Bottle Use and Oral Health
Beyond asking when should babies stop using bottles, you should also understand why it's so important for them to transition to a cup. Continued bottle use can introduce risks to your child's oral health, including baby bottle tooth decay. Per the American Dental Association (ADA), prolonged exposure to sugary drinks, such as giving juice in a bottle overnight, can increase the likelihood of tooth decay in young children. It can be a tough challenge for many parents to wean their child from a bottle, particularly if they use it to sleep. The American Academy of Pediatric Dentistry advises that if you put your child to sleep with a bottle, only do so with water.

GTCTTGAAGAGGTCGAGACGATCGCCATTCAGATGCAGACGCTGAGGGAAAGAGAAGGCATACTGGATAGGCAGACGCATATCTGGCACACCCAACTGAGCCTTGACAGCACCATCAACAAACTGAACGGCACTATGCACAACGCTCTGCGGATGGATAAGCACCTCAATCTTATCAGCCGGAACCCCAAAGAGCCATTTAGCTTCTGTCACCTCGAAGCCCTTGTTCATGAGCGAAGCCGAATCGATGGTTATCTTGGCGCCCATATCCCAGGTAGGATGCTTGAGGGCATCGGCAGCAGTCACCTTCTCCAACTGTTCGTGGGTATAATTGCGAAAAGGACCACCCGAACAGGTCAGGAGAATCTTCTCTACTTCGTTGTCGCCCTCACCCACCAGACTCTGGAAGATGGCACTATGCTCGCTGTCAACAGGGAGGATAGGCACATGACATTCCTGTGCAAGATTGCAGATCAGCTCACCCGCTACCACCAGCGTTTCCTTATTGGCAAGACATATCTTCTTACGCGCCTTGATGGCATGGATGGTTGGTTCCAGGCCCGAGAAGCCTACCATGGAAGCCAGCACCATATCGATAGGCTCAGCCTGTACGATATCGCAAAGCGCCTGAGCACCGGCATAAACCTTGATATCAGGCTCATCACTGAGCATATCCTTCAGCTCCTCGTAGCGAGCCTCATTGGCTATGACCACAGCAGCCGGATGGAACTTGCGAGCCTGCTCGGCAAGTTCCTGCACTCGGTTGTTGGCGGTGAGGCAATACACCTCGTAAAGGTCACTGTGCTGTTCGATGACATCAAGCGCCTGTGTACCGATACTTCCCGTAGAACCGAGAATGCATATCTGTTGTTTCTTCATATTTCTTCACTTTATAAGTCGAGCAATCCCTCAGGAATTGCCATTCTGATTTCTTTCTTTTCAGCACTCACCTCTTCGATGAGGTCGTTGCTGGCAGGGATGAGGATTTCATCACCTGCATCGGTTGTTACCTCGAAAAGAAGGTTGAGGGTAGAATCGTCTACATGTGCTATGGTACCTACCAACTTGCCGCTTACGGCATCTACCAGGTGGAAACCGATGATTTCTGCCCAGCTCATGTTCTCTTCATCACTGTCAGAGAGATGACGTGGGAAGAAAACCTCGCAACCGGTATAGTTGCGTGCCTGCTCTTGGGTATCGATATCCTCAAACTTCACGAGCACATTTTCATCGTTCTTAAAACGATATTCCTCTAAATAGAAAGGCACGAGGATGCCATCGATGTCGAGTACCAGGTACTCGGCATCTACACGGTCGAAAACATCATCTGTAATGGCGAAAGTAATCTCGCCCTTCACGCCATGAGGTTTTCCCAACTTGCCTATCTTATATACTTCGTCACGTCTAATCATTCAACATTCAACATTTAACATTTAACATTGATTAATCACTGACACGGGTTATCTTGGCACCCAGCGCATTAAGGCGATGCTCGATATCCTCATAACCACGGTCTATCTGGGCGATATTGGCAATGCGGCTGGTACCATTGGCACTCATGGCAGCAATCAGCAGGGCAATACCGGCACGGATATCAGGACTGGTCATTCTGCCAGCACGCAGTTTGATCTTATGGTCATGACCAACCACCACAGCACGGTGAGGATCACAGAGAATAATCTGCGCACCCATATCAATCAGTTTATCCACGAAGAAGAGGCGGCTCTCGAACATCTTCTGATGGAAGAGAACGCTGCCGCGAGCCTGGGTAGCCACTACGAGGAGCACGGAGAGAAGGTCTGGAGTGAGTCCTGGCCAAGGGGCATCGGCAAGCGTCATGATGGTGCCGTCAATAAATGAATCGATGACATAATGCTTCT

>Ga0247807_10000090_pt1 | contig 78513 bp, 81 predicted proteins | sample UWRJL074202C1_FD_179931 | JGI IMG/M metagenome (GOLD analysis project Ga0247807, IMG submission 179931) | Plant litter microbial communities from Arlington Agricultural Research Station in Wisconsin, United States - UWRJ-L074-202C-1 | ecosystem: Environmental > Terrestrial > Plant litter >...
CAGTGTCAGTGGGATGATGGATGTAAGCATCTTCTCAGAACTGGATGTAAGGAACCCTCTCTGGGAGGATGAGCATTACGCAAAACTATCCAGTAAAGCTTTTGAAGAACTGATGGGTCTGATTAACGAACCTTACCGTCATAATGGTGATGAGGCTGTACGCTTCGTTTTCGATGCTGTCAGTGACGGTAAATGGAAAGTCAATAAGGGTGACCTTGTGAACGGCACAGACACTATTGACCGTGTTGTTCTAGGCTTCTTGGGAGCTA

Prolonged use of bottles can not only lead to tooth decay, but it may also affect your child's overall dental development and ability to feed properly, as UCSF Benioff Children's Hospital explains.
What's more, the transition from bottle to cup may affect their speech development. Remember, a sippy cup is only meant to be a temporary transition item as you move toward an open cup. According to the American Speech-Language-Hearing Association, and the act of sucking on a sippy cup is similar to a bottle, making it potentially harder for your child to develop certain swallow and speech patterns. Ideally, your child will begin to be able to use a straw and an open cup with your assistance.